Ready-to-drink tea has proven to be more than a passing trend but rather a new staple in beverage choices in the U.S. and across the world. The RTD tea market hit $5.3 billion in U.S. sales and $50 billion in sales globally in 2014, for a growth rate of 3.7% in the U.S.
Some experts predict that the market will continue to grow at a CAGR of better than 6% until 2018. Consider that in 1990, the RTD tea market’s sales in the U.S. were about $200 million, thus growth in this segment has been significant over the last two and a half decades. The Tea Association of the USA estimated that growth to have been more than 15 fold over the last decade in its 2014 Tea Fact Sheet.
According to the Tea Association of the USA, tea is already the second most highly-consumed beverage in the world, after water. The industry has seen a boost in prevalence and availability in other nontraditional retail outlets thanks to ready-to-drink tea, including warehouse clubs, mass merchandisers, gas marts, drug stores, and convenience stores. Ready-to-drink and iced tea mix makes up 52% of all tea prepared in the U.S. as of 2014.
RTD tea and coffee have found a home in North America, their fastest growing region, due in part to increased health concerns, particularly when it comes to sweetened beverages like soda. Other driving factors for these markets include the introduction of functional beverages, rising disposable income, and increasing urbanization.
Then, of course, there’s convenience: From 2011 to 2013, sales for specialty RTD tea and coffee at U.S. retail stores increased 25%. In fact, according to The Tea Association of the USA, the U.S. leads the world in marketing convenient RTD bottled tea.
With all of this growth and promise, it’s no wonder that beverage companies large and small want a piece of the RTD tea market action.
Major beverage companies are ready-to-battle
PepsiCo Inc. and Coca-Cola Co. are two of the best-known players in the RTD tea market, but there is a clear winner in this beverage segment: PepsiCo. PepsiCo currently claims 40% of the RTD tea market, much of which it gained through a partnership with Unilever, which owns Lipton. Coca-Cola, on the other hand, only has a 5.5% share.
In terms of brands, PepsiCo dominates the two companies’ offerings with Pure Leaf, which saw a 49% jump in sales in 2014 and has a larger market share than the combined share of all of Coca-Cola’s iced tea labels, CNBC reported. That’s not to say that Coca-Cola’s RTD tea brands are doing poorly by any means, as earlier this year, both the Fuze Tea and Gold Peak brands joined Coca-Cola’s $1 billion sales club. These RTD tea brands helped Coca-Cola snag a larger global value share in the nonalcoholic RTD beverages category this past quarter, according to Coca-Cola’s latest earnings report.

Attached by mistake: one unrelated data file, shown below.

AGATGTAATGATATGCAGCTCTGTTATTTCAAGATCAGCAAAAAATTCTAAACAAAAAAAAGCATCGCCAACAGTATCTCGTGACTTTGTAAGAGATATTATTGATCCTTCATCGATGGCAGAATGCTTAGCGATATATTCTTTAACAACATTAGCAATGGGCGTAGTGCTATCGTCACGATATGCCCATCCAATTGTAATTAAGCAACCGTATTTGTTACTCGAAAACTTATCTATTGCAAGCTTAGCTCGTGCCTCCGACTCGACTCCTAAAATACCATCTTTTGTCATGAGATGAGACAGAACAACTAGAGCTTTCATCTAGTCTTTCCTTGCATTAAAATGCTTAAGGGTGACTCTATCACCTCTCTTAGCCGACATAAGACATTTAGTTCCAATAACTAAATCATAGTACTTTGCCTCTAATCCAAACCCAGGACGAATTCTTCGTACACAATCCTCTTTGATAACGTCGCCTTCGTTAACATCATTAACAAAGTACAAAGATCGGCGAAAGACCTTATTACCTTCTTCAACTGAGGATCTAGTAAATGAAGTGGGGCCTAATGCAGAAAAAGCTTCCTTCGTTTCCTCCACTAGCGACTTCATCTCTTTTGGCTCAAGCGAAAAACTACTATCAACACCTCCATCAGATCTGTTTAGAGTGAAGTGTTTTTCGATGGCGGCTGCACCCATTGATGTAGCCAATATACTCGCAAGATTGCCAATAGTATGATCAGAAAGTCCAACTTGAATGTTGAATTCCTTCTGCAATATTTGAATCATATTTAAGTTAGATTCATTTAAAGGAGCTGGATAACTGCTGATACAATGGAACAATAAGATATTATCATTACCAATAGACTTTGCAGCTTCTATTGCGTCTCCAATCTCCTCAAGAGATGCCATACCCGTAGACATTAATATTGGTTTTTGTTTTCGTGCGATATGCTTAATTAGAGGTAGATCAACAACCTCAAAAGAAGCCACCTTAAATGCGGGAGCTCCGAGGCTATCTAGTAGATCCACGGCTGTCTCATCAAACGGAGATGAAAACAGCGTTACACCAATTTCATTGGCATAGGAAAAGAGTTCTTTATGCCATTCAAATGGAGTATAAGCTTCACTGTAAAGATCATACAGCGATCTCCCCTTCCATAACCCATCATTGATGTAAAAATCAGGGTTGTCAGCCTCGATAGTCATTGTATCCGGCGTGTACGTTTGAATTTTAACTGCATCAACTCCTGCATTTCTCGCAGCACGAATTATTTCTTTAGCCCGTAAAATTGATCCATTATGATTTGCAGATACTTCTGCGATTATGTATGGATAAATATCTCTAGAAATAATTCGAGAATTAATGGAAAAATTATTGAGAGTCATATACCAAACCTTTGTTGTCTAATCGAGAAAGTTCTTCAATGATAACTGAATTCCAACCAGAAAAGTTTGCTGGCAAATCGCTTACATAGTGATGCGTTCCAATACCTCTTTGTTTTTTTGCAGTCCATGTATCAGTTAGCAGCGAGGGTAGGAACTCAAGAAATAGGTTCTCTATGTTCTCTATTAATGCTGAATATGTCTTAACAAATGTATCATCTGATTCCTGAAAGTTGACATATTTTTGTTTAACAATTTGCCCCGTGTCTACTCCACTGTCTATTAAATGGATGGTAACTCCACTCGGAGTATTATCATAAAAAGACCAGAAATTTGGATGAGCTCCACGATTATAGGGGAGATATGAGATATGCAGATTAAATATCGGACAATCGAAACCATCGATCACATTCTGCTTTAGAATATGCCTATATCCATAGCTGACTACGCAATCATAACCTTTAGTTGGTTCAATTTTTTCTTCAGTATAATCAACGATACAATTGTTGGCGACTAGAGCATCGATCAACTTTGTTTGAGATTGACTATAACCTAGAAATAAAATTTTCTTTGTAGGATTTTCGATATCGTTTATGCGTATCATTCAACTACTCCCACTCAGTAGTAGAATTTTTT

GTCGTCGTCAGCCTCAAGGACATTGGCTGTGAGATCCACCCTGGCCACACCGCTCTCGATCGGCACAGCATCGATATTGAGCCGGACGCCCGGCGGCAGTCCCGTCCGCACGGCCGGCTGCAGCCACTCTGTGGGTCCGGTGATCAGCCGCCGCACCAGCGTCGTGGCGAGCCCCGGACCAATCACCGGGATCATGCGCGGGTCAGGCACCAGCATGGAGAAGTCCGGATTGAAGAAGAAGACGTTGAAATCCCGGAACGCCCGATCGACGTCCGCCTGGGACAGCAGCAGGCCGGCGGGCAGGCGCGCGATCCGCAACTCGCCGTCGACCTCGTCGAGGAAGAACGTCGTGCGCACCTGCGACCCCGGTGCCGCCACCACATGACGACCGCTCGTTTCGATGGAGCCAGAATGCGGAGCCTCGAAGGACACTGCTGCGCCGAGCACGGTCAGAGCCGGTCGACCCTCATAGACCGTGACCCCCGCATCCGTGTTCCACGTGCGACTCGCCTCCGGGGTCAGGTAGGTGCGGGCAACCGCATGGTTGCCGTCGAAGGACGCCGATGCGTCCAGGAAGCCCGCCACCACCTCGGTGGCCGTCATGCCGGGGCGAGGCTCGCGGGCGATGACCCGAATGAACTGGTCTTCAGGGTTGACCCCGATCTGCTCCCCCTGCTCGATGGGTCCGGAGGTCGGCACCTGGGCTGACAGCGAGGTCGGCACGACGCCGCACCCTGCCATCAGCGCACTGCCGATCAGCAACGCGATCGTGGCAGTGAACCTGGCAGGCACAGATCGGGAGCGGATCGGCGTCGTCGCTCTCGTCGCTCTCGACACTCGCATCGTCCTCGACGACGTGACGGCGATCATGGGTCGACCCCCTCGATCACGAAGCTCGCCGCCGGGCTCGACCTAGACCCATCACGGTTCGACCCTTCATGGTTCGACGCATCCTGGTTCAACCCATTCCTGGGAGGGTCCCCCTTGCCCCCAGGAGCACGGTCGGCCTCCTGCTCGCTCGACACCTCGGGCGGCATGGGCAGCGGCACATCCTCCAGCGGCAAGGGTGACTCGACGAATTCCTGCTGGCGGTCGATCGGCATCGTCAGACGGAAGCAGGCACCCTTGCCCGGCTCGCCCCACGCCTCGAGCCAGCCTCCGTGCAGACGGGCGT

Where is Dr Pepper Snapple Group in this fight for RTD tea market dominance? Lately, Dr. Pepper Snapple’s non-carbonated beverage segment has seen decreased volumes, but the Snapple brand has stayed strong and even saw some growth over the past couple of years. As of June 2014, Snapple and Diet Snapple held an 8% RTD tea market share, maintaining its position as a premium RTD tea brand.
Along with Coca-Cola brands, Snapple will more than likely be a part of the cold beverage lineup, along with other Dr Pepper Snapple brands, for Keurig Green Mountain’s Keurig Kold when the device launches in the fall, which could also benefit Dr Pepper Snapple’s sales in the RTD tea category. Snapple K-Cups are already available for the current Keurig brewing system.
What is clear for all of these companies is that RTD tea represents a new market that they can buy into as soda sales continue to decrease, which they have for the past decade.
Matcha and other RTD tea innovations
Matcha, one of the latest consumer trends in RTD tea, is a powder ground from raw green leaves called tencha and is made into a nutrient-packed form of green tea.
According to the Associated Press,In Kyoto prefecture, where much of matcha is made, the number of ground tencha leaves more than doubled from 2003, when the area produced 564 tons, to 2013, when it produced 1,163 tons. Advanced technology enables farmers to mass produce matcha, as the tencha leaves once had to be picked by hand. DoMatcha, a producer that sells its matcha at Whole Foods and U.S. specialty stores, reported a 30% increase in U.S. sales, and Ippodo, another matcha producer, saw growth of 20% to 25% in the U.S. in recent years.
Starting in March, six Whole Foods Market regions began carrying the RTD tea industry’s first full line of organic, non-GMO, cold-brewed, High Pressure Processed matcha green tea, created by Jade Monk Beverage Company Inc. With about 137 times the amount of antioxidants in traditional green tea, Japanese matcha tea has been around for centuries, but the drink is becoming more popular in health food crowds as of late.
Other RTD tea innovations also provide parents with an alternative to serving their kids drinks high in sugar content, such as soda and some fruit juices. Instead, they are finding new healthier options, including RTD tea. One option, Little Me Tea, is a tea, fruit, and vegetables juice box that only generates sweetness from fruits and vegetables rather than using added sugar. As a result, Little Me Tea has only 6 grams of sugar per juice box, which is a 30% lower sugar content than its lowest sugar competitor. The drink is catching on, judging by its maker, Big Time Tea, which saw 60% sales growth from 2013 to 2014.
RTD tea is on the rise in the U.S. and across the world, and it is providing new options not just for health-conscious consumers but for small and major beverage companies. This could be a permanent shift in consumers’ beverage preferences, so companies, particularly those who produce soft drinks, may want to rethink their strategies and refocus some of their efforts on their RTD tea portfolios.